October 2012 - September 2015
Ecological niche models identify thresholds for physiological existence (i.e., fundamental niche) or observability of species (i.e., realized niche). The model output are probabilities of occurence, whereas the highest probabilities are found in the niche center, with probabilities converging to zero towards the margins. Validation with real observations reveals that beyond certain thresholds no occurrences of the species in question can be ascertained. The specification of these threshold values for the commercially important tree species of Bavaria is the central scope of the MARGINS project.
Niche models applied to geographic areas result in species distribution models (SDM), where the probabilities of occurrence are mapped onto geographic zones. Occurrences just before the distributional margins represent populations under extreme climatic influence. Hence, symptoms induced by climatic change should become visible in these populations "at the rear edges" first. Studying these extreme populations is the core part of the MARGINS project, and SDM are used to identify interesting populations, and later to transfer the obtained results to future conditions in Bavaria. Aiming at the combination of the strengths of both statistical niche modeling and effect-oriented case studies in a space-for-time approach, the MARGINS project aims to:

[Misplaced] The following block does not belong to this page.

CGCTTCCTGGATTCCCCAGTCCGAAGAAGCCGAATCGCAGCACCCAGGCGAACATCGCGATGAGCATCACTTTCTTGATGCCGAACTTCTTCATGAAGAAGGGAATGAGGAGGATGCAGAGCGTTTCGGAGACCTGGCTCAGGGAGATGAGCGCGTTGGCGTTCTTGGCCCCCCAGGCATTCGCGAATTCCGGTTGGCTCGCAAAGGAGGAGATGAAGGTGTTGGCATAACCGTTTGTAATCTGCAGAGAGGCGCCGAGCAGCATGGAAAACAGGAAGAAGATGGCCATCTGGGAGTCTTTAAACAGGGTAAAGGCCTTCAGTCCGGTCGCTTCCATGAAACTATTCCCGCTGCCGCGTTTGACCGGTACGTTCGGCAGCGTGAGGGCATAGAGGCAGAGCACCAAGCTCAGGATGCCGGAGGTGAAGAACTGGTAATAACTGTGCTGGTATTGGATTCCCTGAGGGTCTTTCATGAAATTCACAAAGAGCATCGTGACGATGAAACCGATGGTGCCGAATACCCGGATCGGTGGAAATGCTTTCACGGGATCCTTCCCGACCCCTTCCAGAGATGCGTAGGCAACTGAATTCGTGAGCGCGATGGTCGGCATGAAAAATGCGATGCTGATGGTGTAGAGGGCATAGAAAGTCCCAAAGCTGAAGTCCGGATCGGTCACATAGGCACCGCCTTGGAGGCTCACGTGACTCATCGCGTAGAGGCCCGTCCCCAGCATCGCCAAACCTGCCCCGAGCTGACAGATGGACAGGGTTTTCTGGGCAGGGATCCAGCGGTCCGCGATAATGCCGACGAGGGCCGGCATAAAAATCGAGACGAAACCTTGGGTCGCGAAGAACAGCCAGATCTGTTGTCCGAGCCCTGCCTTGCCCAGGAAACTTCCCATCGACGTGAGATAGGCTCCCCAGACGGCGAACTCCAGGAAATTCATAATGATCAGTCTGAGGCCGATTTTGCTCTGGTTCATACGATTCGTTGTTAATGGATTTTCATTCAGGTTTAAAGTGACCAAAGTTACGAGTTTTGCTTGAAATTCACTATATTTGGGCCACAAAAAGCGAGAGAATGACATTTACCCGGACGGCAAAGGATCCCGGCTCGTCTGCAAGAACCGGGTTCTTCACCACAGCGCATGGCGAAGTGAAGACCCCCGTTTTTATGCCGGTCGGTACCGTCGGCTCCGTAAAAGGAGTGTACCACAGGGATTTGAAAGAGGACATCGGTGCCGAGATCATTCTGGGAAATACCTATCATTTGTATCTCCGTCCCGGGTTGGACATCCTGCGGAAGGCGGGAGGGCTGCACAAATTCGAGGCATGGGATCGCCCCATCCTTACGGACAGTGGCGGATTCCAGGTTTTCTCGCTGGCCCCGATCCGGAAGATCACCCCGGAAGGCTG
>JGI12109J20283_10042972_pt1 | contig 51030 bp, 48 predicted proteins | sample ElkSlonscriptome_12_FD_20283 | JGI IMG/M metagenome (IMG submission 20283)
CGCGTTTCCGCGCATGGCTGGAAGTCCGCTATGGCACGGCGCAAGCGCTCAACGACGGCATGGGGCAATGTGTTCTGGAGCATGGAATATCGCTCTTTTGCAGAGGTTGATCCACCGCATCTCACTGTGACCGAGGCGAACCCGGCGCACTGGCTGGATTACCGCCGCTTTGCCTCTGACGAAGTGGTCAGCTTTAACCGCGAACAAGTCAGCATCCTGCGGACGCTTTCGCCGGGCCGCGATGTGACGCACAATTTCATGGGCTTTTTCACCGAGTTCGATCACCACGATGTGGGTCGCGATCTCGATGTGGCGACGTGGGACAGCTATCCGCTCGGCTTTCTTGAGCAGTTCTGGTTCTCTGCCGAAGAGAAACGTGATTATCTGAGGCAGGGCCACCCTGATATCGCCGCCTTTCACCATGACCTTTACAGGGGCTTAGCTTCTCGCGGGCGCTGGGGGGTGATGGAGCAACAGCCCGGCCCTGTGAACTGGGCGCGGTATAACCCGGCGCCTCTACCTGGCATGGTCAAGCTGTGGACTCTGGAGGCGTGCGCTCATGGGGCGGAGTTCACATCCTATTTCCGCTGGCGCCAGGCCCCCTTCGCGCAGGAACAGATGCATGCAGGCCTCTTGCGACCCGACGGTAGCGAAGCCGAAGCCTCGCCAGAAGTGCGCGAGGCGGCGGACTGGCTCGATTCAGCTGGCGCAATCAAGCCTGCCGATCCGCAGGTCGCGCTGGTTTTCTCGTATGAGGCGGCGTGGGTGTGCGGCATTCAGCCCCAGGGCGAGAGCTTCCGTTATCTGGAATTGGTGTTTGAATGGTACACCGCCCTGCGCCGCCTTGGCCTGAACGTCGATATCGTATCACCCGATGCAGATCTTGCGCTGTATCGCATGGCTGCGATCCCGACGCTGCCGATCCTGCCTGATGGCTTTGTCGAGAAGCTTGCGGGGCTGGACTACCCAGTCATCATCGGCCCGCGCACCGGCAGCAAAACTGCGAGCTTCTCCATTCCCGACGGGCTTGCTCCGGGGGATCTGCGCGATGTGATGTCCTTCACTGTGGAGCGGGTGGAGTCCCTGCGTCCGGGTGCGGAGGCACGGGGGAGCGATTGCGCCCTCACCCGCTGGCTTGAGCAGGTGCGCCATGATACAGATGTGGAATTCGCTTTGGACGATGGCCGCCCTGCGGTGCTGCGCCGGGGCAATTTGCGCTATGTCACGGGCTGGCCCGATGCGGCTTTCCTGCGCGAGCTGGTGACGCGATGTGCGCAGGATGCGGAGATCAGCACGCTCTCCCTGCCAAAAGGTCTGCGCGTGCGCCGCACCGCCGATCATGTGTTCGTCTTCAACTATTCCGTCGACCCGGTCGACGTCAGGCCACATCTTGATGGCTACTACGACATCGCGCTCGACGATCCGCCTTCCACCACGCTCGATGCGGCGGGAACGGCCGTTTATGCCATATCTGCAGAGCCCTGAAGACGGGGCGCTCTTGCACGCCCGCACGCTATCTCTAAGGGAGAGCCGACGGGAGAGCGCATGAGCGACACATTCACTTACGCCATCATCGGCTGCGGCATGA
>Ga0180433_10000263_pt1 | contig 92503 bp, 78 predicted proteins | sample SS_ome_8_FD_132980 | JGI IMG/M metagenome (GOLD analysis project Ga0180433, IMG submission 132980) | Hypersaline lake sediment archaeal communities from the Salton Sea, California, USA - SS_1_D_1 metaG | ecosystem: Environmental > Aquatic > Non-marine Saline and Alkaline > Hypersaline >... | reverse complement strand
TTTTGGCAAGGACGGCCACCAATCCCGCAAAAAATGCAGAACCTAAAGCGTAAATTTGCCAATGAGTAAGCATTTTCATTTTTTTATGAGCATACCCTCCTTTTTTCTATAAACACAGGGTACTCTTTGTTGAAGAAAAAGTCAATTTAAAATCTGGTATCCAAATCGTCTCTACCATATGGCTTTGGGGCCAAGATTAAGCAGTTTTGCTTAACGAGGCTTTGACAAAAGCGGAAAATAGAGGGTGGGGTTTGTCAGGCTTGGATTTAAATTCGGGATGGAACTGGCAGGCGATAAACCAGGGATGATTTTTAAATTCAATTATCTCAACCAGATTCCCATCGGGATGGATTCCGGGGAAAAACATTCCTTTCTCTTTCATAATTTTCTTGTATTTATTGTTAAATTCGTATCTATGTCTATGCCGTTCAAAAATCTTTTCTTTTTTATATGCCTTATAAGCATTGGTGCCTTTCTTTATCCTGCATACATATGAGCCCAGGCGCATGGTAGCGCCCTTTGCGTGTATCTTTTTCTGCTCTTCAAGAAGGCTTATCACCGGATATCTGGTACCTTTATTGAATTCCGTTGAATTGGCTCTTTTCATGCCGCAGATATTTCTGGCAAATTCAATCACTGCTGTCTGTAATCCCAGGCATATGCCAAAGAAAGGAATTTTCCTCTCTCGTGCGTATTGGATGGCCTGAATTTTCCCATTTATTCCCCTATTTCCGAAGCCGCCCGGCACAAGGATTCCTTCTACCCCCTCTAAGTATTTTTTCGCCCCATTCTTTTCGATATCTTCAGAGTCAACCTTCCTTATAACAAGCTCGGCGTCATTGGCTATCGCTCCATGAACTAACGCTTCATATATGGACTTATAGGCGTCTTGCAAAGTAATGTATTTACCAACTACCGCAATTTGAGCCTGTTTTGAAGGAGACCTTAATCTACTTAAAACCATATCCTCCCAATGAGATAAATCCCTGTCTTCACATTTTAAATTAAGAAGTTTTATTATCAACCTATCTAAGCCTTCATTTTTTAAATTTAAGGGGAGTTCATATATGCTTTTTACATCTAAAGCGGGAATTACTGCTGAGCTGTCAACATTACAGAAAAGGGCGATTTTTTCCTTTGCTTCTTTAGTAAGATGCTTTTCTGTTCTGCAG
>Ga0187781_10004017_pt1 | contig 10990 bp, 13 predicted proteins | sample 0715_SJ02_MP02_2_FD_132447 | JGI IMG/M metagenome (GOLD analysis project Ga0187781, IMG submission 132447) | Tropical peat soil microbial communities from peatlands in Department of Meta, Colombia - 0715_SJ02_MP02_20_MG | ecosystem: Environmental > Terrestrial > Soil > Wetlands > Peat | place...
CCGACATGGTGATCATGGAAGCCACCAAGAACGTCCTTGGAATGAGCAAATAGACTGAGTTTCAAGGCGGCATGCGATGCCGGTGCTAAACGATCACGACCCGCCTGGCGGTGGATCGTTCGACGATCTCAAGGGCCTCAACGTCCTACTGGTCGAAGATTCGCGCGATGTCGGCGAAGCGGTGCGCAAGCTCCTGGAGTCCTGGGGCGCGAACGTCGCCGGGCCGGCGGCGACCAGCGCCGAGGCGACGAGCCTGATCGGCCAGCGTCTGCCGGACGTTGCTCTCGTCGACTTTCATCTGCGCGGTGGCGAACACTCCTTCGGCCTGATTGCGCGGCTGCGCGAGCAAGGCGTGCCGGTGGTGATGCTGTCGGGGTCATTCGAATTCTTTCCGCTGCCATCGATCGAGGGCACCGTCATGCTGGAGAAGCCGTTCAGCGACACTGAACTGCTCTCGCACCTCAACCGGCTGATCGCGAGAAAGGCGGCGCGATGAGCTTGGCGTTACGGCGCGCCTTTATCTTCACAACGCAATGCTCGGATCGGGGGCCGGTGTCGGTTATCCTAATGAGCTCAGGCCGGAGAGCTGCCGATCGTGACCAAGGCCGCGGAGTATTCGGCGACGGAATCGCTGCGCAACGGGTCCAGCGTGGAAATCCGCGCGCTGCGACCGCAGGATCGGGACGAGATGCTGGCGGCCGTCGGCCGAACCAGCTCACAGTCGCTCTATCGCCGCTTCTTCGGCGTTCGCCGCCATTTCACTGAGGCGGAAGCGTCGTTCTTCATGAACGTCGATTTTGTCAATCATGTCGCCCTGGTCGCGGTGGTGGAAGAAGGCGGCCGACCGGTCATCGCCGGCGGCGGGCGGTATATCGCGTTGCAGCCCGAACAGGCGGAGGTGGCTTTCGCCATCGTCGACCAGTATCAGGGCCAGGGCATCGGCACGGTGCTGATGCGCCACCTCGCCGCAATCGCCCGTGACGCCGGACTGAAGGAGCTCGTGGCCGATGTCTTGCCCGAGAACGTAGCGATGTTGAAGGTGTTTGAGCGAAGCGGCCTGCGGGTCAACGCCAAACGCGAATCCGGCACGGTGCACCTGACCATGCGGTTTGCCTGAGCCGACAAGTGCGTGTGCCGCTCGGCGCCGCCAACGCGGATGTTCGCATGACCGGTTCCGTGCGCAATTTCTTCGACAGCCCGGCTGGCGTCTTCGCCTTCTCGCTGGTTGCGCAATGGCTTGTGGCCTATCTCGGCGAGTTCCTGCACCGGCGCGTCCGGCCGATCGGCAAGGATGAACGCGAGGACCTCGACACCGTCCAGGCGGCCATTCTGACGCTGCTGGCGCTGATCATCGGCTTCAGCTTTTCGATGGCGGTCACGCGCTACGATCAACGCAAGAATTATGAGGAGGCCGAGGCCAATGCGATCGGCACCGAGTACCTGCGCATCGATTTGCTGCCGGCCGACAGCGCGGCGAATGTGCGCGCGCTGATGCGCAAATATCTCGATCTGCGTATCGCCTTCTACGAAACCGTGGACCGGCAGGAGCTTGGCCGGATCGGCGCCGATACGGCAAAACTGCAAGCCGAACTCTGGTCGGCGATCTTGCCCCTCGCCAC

define the geographic zones where Bavaria's six most important tree species (Norway spruce, Scots pine, Silver fir, common beech, sessile oak and pedunculate oak) grow at or very near their distributional margins,
localize populations in these zones,
characterize the environmental conditions defining the boundaries of the distribution area,
validate, correct, and specify state-of-the-art niche models in the most critical warmer part,
derive thresholds for commercial use of the species,
identify reactions when reaching or transgressing critical thresholds,
and to apply the improved thresholds to diverse regional climate scenarios in Bavaria.